Wildcats still stunned by game's wild finish
Arizona wide receiver Delashaun Dean says he will never wear those football shoes again, not after that weird play in Seattle. Nick Foles' short pass...
The Associated Press
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TUCSON, Ariz. — Arizona wide receiver Delashaun Dean says he will never wear those football shoes again, not after that weird play in Seattle.
Nick Foles' short pass under duress bounced off Dean's size 14 ½ shoe — and, the receiver insists, hit the ground — then Washington's Mason Foster grabbed it out of the air and ran 37 yards with 2:37 left for what proved to be the winning touchdown in the Huskies' 36-33 victory.
"I felt it graze my foot, but the way the ball bounced up, it would have hit my foot a lot harder," Dean said. "I figured it had to hit the ground, then after seeing the pictures you could actually see the black beads from the turf jump up when the ball hit the ground. It's pretty obvious when you look at it. I don't know how it got missed."
Countered Jake Locker, quarterback of a Huskies team that a week ago had been lamenting calls that didn't go their way against Notre Dame: "I don't think it would have bounced that high if it hit the turf."
The play was on display on several Web sites Monday, and from one replay angle, captured in stop action, the ball appeared to hit the ground.
"I thought it hit his foot," said Washington coach Steve Sarkisian.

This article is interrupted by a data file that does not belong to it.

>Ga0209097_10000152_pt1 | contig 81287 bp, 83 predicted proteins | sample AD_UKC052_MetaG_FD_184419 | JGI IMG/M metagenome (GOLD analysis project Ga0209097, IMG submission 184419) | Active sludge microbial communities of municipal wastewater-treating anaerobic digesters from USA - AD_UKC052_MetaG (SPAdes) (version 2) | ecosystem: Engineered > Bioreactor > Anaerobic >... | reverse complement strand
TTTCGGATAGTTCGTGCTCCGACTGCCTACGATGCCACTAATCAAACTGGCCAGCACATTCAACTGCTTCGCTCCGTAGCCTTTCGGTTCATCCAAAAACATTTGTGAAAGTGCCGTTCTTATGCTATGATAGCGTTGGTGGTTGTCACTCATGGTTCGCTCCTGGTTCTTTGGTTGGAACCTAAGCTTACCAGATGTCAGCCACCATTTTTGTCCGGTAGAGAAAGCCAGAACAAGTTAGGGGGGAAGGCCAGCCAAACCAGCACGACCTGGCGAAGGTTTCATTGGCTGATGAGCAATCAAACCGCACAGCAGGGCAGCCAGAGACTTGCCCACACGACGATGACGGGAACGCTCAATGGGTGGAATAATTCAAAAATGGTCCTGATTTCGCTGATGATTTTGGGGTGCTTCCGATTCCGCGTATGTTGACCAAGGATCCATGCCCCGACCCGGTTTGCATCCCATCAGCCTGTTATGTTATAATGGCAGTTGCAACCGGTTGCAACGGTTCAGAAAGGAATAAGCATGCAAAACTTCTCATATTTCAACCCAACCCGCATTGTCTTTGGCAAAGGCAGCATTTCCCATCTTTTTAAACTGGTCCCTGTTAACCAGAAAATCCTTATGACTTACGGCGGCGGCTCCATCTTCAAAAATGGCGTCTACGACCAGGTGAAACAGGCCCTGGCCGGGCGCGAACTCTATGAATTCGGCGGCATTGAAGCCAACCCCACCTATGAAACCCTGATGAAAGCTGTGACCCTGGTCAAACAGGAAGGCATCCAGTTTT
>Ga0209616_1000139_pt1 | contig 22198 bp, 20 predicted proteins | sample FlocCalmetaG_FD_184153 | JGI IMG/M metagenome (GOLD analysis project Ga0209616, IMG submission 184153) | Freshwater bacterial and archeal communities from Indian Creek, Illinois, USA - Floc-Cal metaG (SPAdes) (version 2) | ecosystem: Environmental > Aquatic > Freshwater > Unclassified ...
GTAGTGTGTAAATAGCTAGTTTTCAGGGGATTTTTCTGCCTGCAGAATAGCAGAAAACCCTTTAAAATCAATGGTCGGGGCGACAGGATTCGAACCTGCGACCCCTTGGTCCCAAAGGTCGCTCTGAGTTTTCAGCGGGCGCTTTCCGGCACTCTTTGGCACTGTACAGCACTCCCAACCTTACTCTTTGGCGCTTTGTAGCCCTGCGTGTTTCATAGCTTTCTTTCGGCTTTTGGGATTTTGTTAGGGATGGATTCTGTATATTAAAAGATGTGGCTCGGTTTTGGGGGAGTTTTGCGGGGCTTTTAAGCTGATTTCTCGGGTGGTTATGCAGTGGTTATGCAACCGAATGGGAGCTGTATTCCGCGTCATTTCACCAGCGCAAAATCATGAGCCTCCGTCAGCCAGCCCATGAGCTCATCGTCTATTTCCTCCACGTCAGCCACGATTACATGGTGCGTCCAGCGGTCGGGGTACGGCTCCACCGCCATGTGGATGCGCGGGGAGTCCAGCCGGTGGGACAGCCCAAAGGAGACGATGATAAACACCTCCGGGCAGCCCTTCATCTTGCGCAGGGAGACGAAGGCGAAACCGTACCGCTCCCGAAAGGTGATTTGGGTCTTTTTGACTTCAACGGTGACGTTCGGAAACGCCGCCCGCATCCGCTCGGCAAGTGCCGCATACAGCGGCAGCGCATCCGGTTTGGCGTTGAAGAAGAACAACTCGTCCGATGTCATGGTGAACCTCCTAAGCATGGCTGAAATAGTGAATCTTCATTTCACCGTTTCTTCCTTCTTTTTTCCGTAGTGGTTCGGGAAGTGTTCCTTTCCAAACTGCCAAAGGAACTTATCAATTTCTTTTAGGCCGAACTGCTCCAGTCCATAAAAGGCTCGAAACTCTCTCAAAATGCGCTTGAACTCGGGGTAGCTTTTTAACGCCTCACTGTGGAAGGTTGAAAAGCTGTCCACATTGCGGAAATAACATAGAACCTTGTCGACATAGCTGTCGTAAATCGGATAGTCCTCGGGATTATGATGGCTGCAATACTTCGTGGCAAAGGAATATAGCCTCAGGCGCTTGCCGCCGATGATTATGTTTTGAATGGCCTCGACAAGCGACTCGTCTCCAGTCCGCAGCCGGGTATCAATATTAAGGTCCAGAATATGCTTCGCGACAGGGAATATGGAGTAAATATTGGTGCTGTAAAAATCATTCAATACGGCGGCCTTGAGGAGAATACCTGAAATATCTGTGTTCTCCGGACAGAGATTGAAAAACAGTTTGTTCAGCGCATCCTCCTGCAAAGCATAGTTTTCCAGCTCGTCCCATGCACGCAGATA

Arizona coach Mike Stoops, meanwhile, said he was resigned to the non-call.
"They are what they call," he said Monday. "There's nothing you can do about it now. It is what it is. You just live with it and go on."
Arizona had a 33-21 lead with less than 3 minutes to play in Seattle, then Washington scored two touchdowns in a span of 18 seconds.
First, Locker threw 25 yards to Kavario Middleton to cut the Wildcats' lead to 33-28 with 2:55 remaining.
After the subsequent kickoff, Foles went to the line of scrimmage on first down and saw the Huskies packed in to stop the run. He decided to throw the short pass to Dean, a play that had worked all night.
But this time, Foles said, a linebacker got in his line of vision, "and made me throw a bad ball."
Did he think the ball touched the ground?
"I thought it did when I looked at it," Foles said, "but it's one of those things where the ref's got to make a call. I guess they didn't have enough evidence to overturn it. It's a tough break, a weird bounce and we just have to move forward."
Stoops thought the referees wrongly overturned a fumble call that Arizona recovered earlier in the game and that the timekeeper was slow in turning on the clock several times. What does he think of replay reviews now?
"I think it probably evens out. That's what they say, 'Life always evens itself out.' That's what you hope," Stoops said. "I don't know. It helped Washington. It's funny how it evened out very quickly, you know what I'm saying."
Seattle Times staff reporter Bob Condotta contributed to this report.
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